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Wireless networks that follow you around a room, optimize themselves and even talk to each other out loud

MIT's networking wizards teach old 802.11 impressive new tricks.

By , Network World
October 08, 2013 07:34 AM ET

Network World - Graduate students at the MIT Computer Science and Artificial Intelligence Laboratory showed off their latest research at the university's Wireless retreat on Monday, outlining software-defined MIMO, machine-generated TCP optimization, and a localized wireless networking technique that works through sound.

Swarun Kumar's presentation on OpenRF – a Wi-Fi architecture designed to allow multiple access points to avoid mutual interference and focus signals on active clients – detailed how commodity hardware can be used to take advantage of features otherwise restricted to more specialized devices.

There were several constraints in the 802.11n wireless standard that had to be overcome, Kumar said, including a limitation on the total number of bits per subcarrier signal that could be manipulated, as well as restricting that manipulation to one out of every two such signals.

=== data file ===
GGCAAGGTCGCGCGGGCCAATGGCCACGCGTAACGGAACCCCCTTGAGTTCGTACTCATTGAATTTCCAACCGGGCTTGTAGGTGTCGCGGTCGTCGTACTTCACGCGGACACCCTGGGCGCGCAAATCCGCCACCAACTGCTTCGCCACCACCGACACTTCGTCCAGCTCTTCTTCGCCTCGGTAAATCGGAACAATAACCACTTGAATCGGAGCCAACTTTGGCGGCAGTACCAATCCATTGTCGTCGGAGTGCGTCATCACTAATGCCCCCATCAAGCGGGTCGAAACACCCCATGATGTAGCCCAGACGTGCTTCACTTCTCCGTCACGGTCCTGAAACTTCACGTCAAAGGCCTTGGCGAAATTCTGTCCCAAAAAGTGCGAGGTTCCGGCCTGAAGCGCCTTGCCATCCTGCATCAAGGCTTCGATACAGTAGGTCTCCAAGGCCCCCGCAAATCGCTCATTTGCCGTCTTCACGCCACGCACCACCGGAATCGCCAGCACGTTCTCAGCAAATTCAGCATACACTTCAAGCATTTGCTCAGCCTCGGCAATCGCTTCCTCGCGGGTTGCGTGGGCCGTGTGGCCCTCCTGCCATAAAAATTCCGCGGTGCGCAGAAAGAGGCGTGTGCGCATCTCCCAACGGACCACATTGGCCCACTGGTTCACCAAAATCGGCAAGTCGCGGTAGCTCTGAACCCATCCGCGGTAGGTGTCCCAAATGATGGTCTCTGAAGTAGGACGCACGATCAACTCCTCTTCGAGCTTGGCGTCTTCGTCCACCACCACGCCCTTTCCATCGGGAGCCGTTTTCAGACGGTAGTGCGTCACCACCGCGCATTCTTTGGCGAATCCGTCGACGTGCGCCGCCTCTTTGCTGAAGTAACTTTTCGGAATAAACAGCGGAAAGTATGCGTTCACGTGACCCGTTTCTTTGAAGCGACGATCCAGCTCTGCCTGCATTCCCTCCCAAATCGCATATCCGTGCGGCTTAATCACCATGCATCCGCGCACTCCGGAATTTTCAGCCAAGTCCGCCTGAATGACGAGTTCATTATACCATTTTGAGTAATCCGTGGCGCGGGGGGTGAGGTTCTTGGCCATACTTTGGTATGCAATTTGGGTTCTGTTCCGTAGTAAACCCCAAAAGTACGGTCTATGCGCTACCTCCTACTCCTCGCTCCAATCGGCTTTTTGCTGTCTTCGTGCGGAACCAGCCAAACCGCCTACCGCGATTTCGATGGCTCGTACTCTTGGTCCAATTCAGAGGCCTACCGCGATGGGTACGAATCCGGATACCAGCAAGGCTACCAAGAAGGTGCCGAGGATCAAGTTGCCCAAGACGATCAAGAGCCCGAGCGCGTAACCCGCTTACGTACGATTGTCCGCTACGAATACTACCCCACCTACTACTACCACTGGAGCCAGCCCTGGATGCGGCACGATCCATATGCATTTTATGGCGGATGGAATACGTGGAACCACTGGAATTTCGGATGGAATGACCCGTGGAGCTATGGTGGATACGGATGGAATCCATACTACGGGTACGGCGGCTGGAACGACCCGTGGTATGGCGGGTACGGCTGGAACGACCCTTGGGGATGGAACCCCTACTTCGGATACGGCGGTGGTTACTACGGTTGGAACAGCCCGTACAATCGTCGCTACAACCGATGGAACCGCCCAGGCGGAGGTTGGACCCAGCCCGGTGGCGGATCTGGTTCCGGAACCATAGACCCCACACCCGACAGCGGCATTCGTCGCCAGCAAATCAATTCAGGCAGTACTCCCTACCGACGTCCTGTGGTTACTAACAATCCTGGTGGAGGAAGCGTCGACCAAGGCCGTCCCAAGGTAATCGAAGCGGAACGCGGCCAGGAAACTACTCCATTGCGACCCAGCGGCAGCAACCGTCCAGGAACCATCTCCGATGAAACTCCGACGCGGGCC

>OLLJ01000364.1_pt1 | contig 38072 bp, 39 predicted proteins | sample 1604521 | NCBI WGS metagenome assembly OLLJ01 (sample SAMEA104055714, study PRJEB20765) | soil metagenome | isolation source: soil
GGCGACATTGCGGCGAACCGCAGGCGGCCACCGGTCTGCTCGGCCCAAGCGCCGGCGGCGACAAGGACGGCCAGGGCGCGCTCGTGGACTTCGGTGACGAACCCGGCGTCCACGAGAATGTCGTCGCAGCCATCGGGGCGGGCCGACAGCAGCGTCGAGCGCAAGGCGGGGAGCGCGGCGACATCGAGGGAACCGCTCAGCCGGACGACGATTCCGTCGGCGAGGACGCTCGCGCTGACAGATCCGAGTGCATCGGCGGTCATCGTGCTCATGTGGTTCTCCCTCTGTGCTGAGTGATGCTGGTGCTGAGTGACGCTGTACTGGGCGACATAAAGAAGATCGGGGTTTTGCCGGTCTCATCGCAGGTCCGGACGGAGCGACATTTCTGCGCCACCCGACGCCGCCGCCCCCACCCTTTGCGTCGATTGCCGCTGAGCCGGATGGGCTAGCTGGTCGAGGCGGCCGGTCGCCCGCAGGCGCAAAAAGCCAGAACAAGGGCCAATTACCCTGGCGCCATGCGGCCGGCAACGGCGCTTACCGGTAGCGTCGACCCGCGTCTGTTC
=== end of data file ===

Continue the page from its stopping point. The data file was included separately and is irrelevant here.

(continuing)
Simply disabling the Carrier Sense restrictions, however, proved an incomplete solution.

“Access points often send these beacon packets, which are meant for all clients in a network … you cannot null them at any point if you're a client. Unfortunately, these packets will now collide" in the absence of Carrier Sense, he said.

The solution – which involved two separate transmit queues – enabled OpenRF to automatically apply its optimal settings across multiple access points, distributing the computational workload across the access points, rather than having to rely on a beefy central controller.

Kumar said the system can boost TCP throughput by a factor of 1.6 compared to bare-bones 802.11n.

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Keith Winstein attacked the problem of TCP throughput slightly differently, however. Using a specialized algorithm called Remy – into which users can simply input network parameters and desired performance standards – he said that networks can essentially determine the best ways to configure themselves on their own.

“So these are the inputs, and the output is a congestion control algorithm,” he said. “Now this is not an easy process – this is replacing a human protocol designer. Now, it costs like $10 to get a new protocol on Amazon EC2.”

Remy works via the heuristic principle of concentrating its efforts on the use cases where a small change in the rules results in a major change in the outcome, allowing it to optimize effectively and to shift gears quickly if network conditions change.

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